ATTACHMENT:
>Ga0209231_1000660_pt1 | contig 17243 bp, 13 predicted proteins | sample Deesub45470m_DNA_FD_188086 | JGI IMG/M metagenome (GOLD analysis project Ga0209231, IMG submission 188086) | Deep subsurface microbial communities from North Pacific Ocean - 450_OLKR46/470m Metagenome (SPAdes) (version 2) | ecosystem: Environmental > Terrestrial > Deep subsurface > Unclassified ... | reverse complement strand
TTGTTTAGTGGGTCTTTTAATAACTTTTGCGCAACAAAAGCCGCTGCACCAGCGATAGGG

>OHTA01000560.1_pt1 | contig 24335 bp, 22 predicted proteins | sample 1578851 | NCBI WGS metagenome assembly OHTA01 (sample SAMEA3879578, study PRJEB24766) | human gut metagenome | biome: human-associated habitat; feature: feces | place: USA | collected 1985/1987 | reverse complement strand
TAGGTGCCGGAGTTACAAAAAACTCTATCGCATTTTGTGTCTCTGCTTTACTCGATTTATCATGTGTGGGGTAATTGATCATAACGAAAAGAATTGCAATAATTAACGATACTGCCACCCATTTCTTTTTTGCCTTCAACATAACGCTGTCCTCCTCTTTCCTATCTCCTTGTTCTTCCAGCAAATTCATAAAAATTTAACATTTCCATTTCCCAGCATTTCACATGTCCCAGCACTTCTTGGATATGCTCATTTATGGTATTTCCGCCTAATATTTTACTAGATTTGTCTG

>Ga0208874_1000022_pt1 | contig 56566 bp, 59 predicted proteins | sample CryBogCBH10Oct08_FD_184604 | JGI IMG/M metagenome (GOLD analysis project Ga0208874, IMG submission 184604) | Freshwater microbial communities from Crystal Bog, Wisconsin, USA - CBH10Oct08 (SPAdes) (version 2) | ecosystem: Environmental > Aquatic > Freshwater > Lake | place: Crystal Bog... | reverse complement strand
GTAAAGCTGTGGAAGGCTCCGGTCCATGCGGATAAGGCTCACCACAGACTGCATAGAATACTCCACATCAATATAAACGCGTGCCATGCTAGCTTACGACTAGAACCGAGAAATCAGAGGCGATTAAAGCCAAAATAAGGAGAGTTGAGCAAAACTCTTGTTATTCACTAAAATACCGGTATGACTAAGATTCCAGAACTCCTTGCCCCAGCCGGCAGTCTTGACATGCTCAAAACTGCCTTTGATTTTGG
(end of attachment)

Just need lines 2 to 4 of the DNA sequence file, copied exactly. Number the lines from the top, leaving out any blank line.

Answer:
TTGTTTAGTGGGTCTTTTAATAACTTTTGCGCAACAAAAGCCGCTGCACCAGCGATAGGG

>OHTA01000560.1_pt1 | contig 24335 bp, 22 predicted proteins | sample 1578851 | NCBI WGS metagenome assembly OHTA01 (sample SAMEA3879578, study PRJEB24766) | human gut metagenome | biome: human-associated habitat; feature: feces | place: USA | collected 1985/1987 | reverse complement strand
TAGGTGCCGGAGTTACAAAAAACTCTATCGCATTTTGTGTCTCTGCTTTACTCGATTTATCATGTGTGGGGTAATTGATCATAACGAAAAGAATTGCAATAATTAACGATACTGCCACCCATTTCTTTTTTGCCTTCAACATAACGCTGTCCTCCTCTTTCCTATCTCCTTGTTCTTCCAGCAAATTCATAAAAATTTAACATTTCCATTTCCCAGCATTTCACATGTCCCAGCACTTCTTGGATATGCTCATTTATGGTATTTCCGCCTAATATTTTACTAGATTTGTCTG